Sky Arts: Thursday 1 October, 9.30pm
Of all the undisputed giants of postwar European cinema, Federico Fellini was the most playful, closer in temperament to the warm humanism of compatriot Vittorio De Sica than to the ascetic intellectualism of Michelangelo Antonioni. Yet, unlike De Sica, Fellini never succumbed to sentimentality. He was a surrealistic dream weaver, returning time and again to recurring themes. Bread and circuses, love and sex, memory above all. Fellini followed his international hit La Dolce Vita with the gnomically titled 8 ½ (a reference to the number of films he’d directed to that point), the most dynamic portrait of inertia ever put on screen.
His handsome alter ego is film director Marcello Mastroianni who, unable to complete his latest project, retreats into fantasy. Harassed by hangers-on and by the producer, who’s stumping up the cash for this ill-defined project, Mastroianni’s creative mind shuts down. Is it writer’s block or the end of a bluffer who ran out of talent? “What are you dreaming up for us,” asks the doctor giving him a check-up at the spa, “another film on hopelessness?” His resentful wife Anouk Aimée is on the way, his demanding mistress Sandra Milo already installed at the Railroad Hotel. And still the questions keep coming. “He has nothing to say!” shrieks a member of the press corps, bellowing with laughter.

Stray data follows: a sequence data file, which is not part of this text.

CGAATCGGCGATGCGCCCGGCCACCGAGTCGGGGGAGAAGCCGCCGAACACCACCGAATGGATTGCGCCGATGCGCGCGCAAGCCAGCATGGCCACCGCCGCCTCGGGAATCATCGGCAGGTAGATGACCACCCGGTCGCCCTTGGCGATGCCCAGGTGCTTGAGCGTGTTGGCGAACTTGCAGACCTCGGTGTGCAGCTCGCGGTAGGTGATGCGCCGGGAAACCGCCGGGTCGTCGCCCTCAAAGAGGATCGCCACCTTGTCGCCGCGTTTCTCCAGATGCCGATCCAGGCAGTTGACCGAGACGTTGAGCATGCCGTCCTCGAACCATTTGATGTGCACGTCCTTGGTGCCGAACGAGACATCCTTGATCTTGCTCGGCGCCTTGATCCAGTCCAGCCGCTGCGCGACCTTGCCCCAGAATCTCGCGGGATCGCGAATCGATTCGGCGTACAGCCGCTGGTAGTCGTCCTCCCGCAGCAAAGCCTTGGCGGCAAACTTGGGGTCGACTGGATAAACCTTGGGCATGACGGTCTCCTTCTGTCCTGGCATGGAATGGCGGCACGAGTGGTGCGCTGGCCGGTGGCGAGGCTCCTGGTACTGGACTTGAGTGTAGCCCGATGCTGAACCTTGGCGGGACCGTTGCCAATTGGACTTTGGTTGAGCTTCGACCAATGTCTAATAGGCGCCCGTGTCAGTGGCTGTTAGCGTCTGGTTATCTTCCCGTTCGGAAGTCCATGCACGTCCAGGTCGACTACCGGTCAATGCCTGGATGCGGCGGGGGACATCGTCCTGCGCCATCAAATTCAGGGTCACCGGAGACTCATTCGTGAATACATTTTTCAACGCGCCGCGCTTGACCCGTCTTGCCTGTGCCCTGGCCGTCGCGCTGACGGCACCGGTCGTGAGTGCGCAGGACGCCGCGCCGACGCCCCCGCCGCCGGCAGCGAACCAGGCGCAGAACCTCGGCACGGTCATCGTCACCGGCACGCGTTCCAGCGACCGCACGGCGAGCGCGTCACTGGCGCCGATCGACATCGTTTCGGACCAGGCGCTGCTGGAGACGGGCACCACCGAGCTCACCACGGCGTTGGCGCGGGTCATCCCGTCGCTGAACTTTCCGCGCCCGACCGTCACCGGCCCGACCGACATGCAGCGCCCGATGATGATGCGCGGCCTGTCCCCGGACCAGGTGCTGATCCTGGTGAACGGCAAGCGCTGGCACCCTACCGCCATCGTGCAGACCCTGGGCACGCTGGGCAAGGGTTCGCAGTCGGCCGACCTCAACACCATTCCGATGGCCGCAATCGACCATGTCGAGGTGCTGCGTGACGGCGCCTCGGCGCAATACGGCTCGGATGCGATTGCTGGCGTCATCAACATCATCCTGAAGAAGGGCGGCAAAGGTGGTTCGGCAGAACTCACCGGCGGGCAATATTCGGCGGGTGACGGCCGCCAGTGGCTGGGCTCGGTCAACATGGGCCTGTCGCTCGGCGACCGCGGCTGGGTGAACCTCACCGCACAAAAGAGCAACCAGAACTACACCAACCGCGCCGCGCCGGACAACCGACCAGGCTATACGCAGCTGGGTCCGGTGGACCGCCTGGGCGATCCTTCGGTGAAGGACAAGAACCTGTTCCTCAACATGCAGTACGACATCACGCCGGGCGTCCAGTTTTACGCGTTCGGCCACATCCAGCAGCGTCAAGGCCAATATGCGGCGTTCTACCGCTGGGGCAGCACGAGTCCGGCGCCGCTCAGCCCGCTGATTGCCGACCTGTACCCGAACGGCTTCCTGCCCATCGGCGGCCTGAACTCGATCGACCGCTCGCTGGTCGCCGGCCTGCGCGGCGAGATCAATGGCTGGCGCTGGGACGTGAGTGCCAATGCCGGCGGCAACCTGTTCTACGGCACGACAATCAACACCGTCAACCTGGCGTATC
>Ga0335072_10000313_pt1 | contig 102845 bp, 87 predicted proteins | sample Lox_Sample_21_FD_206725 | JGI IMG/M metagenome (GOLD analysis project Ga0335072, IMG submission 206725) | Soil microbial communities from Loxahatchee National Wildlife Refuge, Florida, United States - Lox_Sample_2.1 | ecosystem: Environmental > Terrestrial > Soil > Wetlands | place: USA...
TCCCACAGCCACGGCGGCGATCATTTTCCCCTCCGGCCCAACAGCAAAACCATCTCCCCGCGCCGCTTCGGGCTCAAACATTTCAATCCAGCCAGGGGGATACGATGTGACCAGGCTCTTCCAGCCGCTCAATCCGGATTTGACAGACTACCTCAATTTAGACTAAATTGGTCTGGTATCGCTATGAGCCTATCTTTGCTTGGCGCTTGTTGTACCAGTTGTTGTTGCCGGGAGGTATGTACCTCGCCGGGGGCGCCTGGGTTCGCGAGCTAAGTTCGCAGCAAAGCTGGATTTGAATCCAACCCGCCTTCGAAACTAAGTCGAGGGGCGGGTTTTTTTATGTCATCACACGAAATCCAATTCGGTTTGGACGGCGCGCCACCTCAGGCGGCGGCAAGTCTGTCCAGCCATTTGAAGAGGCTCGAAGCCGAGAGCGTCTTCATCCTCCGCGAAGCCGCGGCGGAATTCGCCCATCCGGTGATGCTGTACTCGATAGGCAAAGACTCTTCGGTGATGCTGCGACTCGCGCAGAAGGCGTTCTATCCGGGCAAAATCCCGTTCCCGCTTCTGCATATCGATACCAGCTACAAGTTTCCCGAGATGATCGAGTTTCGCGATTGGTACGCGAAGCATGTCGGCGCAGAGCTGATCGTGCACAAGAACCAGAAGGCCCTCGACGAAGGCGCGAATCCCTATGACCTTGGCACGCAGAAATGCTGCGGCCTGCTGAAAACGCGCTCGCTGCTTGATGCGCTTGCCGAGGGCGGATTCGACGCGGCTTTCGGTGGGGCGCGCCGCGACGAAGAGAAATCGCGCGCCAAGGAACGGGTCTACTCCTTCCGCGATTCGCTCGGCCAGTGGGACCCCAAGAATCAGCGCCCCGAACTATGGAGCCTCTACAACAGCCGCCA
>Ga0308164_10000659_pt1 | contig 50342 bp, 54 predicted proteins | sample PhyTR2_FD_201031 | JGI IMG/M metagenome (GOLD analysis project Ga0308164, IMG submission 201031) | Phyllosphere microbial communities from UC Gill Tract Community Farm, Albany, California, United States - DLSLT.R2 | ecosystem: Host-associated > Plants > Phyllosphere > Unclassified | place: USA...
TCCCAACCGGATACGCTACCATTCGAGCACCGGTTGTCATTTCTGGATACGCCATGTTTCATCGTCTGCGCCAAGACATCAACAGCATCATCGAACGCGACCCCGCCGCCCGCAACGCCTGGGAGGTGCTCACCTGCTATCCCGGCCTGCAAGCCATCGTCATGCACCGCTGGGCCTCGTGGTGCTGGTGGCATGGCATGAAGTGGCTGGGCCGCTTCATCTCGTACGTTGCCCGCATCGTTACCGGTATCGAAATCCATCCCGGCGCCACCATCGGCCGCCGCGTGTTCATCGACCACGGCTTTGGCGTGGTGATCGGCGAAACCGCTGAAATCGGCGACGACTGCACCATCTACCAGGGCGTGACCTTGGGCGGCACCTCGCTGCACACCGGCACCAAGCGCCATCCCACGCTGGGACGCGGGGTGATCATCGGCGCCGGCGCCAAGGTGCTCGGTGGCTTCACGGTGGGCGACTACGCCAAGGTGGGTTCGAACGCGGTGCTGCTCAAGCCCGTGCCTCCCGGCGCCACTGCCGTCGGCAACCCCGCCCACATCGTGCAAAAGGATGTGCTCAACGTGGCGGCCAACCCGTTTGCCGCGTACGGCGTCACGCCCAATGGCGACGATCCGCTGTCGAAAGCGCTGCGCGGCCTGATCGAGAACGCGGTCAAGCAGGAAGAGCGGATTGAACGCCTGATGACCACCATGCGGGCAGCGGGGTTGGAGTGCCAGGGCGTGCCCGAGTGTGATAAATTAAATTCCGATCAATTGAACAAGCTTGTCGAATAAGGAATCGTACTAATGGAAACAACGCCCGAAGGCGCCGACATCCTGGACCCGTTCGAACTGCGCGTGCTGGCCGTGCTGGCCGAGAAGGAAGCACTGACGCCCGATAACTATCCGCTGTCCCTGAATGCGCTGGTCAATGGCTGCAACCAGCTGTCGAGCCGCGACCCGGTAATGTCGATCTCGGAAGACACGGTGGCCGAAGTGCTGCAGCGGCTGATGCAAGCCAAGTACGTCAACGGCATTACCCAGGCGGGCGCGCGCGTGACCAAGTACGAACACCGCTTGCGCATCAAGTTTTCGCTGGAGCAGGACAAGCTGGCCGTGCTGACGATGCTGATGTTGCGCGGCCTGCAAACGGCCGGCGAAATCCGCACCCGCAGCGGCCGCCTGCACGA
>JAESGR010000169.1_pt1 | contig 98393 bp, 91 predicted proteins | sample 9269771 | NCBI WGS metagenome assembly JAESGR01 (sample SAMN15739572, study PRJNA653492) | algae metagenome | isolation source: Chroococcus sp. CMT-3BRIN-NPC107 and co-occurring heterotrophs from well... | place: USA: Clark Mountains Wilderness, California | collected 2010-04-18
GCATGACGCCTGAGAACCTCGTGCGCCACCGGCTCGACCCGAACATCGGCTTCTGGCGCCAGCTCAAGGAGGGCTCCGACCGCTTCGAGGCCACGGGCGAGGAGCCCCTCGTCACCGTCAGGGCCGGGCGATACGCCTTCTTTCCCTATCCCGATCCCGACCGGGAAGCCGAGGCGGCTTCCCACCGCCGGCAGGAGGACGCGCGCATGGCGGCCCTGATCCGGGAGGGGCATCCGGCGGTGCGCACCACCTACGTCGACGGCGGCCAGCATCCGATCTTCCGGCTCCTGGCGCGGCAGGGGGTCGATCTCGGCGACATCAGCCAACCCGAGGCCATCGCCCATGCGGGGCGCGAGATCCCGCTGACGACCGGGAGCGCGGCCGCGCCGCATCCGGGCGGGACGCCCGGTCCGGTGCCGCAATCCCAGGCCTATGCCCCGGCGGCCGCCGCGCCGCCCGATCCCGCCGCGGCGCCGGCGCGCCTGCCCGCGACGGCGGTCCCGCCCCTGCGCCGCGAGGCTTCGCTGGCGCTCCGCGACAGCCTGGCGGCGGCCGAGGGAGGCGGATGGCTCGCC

With music as fluid as the camerawork, this grand concerto of memory and regret is Fellini at his funniest. It’s his Sullivan’s Travels. Full of memorable sequences, and none more riveting than the first: the stifled Mastroianni panicking as smoke fills his car, stationary in nose-to-tail gridlock, watched by a variety of unsmiling faces but finally freed to float into the clouds before falling into the sea. It is, of course, a dream. A bravura and bold opening that’s been mimicked memorably in movies as disparate as Woody Allen’s Stardust Memories, Steven Spielberg’s Empire of the Sun, Joel Schumacher’s Falling Down… The meaning of that title was a headscratcher, too, for Steptoe & Son. In a vintage episode, old man Albert infuriated his would-be intellectual son Harold by suggesting it’s Mastroianni’s hat size.